Frustration and disillusion Some students wrote about problems with preceptors, the limits of medicine, and other difficult topics. Noticing the contrast in a preceptor's negative attitude in treating a suicide survivor ("voluntarily" ill) with attitude in caring for an older, dying patient Feeling helpless and angry regarding an aging couple’s losing their independence
Questioning Sometimes, students’ experience evoked unexpected thoughts and questions about medical practice. Observing an interaction between mother/child and physician, questioning how much of medical education should be science, and how much humanities The paradox of finding sick children interesting and well babies boring
Values Students questioned themselves when suddenly faced with difficult ethical situations Feeling ethically challenged in the face of a dying patient who refuses care
Community: Students observed the often unfamiliar communities Being unexpectedly welcomed to a special dinner in the Zuni Pueblo community Observing the continuity of care that the preceptor physician has provided over the many years of practice Appreciating the qualities of the people living in a rural community after observing the stoicism and courage of a disabled member of that community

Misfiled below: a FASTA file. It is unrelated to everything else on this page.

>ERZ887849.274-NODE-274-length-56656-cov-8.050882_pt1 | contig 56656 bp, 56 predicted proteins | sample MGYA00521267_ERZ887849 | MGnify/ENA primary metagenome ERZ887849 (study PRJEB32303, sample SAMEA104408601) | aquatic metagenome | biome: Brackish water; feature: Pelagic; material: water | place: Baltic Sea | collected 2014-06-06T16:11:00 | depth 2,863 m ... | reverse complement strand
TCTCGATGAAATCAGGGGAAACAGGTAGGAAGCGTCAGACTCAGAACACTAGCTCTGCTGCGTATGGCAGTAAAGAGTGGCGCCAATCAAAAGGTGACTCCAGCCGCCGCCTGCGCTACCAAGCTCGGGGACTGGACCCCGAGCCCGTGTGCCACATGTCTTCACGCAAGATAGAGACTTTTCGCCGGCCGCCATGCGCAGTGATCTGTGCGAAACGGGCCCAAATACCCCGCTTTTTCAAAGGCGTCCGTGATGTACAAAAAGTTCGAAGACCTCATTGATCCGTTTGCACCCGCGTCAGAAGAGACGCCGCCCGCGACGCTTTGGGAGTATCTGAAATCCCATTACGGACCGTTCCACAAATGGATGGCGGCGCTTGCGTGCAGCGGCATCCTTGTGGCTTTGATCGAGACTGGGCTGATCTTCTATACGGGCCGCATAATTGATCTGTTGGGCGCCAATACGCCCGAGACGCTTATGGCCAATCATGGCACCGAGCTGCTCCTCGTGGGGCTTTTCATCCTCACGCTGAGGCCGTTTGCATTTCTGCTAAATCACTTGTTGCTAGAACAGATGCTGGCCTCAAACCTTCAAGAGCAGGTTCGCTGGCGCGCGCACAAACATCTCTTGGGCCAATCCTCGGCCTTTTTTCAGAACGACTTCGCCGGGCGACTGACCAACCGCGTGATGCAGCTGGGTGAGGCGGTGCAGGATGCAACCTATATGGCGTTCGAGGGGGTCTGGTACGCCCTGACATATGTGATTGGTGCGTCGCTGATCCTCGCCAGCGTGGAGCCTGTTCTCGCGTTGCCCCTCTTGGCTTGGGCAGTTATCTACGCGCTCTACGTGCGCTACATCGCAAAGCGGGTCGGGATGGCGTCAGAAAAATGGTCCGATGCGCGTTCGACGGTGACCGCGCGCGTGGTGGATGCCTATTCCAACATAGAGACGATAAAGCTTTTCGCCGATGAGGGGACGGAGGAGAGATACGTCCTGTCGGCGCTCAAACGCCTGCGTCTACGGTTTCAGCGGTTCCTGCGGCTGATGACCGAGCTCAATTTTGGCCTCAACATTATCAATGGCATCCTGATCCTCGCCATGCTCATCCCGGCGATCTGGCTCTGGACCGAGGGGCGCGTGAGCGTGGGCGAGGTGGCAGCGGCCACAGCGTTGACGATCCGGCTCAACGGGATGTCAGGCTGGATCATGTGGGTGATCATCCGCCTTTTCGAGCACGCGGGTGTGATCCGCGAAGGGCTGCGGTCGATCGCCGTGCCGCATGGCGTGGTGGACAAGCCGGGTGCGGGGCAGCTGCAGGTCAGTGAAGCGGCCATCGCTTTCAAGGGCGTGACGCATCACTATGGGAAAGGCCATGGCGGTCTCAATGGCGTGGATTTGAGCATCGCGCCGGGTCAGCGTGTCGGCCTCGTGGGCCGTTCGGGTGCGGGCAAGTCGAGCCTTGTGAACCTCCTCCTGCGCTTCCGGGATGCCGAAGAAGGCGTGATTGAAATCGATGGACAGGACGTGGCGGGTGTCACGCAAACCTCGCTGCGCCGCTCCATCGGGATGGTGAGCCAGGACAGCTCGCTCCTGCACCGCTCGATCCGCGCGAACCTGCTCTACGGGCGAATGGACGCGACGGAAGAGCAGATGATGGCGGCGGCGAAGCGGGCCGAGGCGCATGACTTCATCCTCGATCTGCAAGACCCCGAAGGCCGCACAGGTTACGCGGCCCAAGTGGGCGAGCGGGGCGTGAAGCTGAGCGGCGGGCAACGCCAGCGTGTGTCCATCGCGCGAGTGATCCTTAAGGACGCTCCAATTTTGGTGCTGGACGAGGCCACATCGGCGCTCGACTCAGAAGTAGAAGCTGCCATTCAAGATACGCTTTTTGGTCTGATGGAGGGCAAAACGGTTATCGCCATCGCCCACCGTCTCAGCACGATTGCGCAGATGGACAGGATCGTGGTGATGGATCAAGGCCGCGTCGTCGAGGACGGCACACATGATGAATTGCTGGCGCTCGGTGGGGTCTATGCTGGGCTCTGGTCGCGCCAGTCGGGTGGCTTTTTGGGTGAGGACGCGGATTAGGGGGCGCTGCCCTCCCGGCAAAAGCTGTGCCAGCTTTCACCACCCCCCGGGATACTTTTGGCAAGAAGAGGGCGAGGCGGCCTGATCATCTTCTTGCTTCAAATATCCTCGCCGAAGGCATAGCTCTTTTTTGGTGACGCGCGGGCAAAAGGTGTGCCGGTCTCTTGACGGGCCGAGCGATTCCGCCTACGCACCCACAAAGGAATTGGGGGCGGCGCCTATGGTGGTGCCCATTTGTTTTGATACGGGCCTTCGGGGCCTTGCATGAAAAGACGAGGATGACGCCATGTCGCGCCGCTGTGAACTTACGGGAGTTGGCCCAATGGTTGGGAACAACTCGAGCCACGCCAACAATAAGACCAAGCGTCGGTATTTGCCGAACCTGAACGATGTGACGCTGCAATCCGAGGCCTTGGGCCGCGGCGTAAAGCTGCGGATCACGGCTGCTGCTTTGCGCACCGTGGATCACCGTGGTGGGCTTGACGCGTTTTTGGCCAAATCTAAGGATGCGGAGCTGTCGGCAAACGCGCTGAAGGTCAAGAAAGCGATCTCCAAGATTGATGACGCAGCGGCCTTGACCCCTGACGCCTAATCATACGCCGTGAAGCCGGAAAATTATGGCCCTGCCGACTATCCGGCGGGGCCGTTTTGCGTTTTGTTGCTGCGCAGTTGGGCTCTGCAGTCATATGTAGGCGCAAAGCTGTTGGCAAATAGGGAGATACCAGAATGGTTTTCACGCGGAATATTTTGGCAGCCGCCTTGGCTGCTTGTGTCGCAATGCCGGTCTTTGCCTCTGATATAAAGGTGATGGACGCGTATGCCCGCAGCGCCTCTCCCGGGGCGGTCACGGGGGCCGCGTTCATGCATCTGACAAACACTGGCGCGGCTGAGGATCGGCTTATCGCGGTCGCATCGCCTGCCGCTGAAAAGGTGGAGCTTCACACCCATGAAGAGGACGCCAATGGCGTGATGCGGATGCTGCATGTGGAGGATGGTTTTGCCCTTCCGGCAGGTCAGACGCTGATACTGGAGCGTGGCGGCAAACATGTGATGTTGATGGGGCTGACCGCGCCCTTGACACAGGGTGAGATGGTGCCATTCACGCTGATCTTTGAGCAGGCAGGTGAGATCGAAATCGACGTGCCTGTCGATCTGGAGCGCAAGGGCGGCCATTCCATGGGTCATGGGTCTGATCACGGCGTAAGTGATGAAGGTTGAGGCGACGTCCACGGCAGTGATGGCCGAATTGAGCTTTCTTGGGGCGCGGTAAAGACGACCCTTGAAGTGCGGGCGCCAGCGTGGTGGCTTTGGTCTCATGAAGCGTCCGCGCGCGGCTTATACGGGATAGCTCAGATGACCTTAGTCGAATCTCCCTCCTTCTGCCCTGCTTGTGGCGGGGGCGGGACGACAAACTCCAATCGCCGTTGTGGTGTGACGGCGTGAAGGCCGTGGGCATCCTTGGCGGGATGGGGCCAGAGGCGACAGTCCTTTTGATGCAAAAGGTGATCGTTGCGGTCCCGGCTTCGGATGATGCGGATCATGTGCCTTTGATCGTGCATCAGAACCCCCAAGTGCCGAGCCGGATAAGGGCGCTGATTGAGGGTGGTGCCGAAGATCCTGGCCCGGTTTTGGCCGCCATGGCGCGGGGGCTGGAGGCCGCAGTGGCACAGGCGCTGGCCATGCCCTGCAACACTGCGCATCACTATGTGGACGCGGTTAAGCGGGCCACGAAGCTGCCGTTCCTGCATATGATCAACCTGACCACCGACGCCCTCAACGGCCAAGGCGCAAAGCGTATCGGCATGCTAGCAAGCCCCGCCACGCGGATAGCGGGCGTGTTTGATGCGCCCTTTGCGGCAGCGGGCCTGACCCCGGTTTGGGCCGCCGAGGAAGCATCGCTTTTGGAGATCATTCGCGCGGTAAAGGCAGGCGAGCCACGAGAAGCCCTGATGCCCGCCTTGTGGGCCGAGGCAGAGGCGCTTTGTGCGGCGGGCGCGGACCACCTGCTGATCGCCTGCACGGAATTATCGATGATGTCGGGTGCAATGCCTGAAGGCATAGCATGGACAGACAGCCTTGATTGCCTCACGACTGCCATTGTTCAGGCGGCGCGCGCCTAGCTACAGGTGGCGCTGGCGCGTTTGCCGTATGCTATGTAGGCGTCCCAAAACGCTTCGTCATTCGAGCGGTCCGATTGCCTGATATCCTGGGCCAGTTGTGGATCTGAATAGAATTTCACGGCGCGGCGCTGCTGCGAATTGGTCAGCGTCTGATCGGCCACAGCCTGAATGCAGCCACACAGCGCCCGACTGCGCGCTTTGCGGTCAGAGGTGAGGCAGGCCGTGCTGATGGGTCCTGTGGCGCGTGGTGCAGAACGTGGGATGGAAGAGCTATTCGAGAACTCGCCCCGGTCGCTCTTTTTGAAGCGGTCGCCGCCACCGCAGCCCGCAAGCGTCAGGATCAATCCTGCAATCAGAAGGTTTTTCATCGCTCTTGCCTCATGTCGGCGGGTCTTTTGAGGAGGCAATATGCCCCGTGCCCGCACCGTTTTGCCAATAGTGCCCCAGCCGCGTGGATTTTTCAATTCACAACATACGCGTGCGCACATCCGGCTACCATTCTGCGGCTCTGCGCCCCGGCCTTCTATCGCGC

Faculty comments: responding to student's reflective writing makes the mentor more reflective Helps keep me in touch with students at the early stage of training I got a much better insight into how students grow over time. It has made me look closer at my own behavior as a teacher, mentor and clinician.
Faculty comments I was very unaware that the student would be exposed to taking short cuts in their workup and not even know that they were doing same. I feel more involved in the educational process and appreciate the struggles of the contemporary student.
RESULTS: “time well spent” Students and mentors overwhelmingly positive Most mentors return Explosion of student interest: From a class of 75 students: 9 took Narrative Medicine track in in in 2007
CONCLUSION: A Narrative Medicine experience can be: simple to set up, requires a very modest investment in student and faculty time rewards the effort with increased reflection and satisfaction for both students and faculty.